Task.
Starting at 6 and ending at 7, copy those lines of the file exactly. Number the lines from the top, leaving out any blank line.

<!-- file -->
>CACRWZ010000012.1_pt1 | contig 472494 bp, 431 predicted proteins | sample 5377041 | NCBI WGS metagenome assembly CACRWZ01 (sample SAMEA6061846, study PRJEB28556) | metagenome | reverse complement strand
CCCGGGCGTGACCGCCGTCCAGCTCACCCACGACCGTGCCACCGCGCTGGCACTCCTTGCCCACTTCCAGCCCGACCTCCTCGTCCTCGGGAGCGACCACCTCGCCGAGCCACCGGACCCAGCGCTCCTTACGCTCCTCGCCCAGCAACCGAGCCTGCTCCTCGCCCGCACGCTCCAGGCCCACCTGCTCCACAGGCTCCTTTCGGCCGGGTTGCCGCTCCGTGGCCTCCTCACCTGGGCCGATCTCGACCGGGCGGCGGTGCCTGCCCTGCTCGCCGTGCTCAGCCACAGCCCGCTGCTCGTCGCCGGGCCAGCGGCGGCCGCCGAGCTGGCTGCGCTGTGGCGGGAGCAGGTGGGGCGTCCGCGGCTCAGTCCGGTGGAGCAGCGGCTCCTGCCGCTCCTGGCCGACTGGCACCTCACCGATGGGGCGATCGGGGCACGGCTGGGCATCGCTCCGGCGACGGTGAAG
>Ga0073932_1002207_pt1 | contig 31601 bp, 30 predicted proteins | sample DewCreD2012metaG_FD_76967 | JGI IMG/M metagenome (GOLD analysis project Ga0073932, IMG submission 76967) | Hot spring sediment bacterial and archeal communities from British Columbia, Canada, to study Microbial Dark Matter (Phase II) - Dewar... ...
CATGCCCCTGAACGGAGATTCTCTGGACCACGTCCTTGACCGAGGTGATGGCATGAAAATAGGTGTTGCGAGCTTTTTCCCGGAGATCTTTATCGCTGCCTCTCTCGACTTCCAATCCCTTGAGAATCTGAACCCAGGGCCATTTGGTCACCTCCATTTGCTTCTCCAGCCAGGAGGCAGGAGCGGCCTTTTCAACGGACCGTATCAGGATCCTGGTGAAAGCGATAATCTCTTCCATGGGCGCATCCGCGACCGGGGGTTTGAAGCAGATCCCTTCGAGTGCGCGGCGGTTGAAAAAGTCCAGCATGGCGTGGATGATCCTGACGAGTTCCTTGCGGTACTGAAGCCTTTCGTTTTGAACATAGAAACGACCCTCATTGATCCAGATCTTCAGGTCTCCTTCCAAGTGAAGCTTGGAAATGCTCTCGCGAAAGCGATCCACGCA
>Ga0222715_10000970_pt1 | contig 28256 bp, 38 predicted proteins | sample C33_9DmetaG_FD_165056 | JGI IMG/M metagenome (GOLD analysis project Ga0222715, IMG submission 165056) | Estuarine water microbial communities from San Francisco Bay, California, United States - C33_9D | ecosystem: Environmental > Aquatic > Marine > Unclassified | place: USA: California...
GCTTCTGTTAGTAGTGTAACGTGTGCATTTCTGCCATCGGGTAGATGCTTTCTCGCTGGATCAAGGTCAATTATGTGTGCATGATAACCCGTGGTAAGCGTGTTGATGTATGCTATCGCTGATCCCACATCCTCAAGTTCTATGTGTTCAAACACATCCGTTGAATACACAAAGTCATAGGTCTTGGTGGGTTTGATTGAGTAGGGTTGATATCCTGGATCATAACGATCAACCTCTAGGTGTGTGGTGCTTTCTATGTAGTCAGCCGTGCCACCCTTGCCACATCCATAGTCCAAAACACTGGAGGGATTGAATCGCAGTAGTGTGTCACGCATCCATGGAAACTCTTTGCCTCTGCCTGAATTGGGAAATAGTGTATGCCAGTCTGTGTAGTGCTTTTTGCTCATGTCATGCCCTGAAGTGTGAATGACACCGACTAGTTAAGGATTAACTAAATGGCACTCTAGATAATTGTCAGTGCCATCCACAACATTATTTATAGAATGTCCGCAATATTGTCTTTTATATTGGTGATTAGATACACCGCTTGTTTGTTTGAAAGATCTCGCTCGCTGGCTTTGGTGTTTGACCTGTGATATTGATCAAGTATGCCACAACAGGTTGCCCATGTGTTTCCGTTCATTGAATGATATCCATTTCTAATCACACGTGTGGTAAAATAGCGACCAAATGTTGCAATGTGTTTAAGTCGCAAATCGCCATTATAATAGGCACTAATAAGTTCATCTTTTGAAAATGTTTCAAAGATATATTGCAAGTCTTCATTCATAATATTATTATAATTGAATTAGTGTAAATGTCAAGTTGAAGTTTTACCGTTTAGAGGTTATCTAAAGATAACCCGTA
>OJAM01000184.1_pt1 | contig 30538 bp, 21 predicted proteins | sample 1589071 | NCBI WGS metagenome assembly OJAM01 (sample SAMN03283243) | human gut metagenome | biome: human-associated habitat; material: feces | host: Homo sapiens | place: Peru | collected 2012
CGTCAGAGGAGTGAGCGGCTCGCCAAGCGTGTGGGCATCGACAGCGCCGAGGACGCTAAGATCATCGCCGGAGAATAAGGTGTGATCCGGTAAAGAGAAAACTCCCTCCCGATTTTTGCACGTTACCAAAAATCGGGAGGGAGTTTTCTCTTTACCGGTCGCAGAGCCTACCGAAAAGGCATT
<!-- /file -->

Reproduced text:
GCTTCTGTTAGTAGTGTAACGTGTGCATTTCTGCCATCGGGTAGATGCTTTCTCGCTGGATCAAGGTCAATTATGTGTGCATGATAACCCGTGGTAAGCGTGTTGATGTATGCTATCGCTGATCCCACATCCTCAAGTTCTATGTGTTCAAACACATCCGTTGAATACACAAAGTCATAGGTCTTGGTGGGTTTGATTGAGTAGGGTTGATATCCTGGATCATAACGATCAACCTCTAGGTGTGTGGTGCTTTCTATGTAGTCAGCCGTGCCACCCTTGCCACATCCATAGTCCAAAACACTGGAGGGATTGAATCGCAGTAGTGTGTCACGCATCCATGGAAACTCTTTGCCTCTGCCTGAATTGGGAAATAGTGTATGCCAGTCTGTGTAGTGCTTTTTGCTCATGTCATGCCCTGAAGTGTGAATGACACCGACTAGTTAAGGATTAACTAAATGGCACTCTAGATAATTGTCAGTGCCATCCACAACATTATTTATAGAATGTCCGCAATATTGTCTTTTATATTGGTGATTAGATACACCGCTTGTTTGTTTGAAAGATCTCGCTCGCTGGCTTTGGTGTTTGACCTGTGATATTGATCAAGTATGCCACAACAGGTTGCCCATGTGTTTCCGTTCATTGAATGATATCCATTTCTAATCACACGTGTGGTAAAATAGCGACCAAATGTTGCAATGTGTTTAAGTCGCAAATCGCCATTATAATAGGCACTAATAAGTTCATCTTTTGAAAATGTTTCAAAGATATATTGCAAGTCTTCATTCATAATATTATTATAATTGAATTAGTGTAAATGTCAAGTTGAAGTTTTACCGTTTAGAGGTTATCTAAAGATAACCCGTA
>OJAM01000184.1_pt1 | contig 30538 bp, 21 predicted proteins | sample 1589071 | NCBI WGS metagenome assembly OJAM01 (sample SAMN03283243) | human gut metagenome | biome: human-associated habitat; material: feces | host: Homo sapiens | place: Peru | collected 2012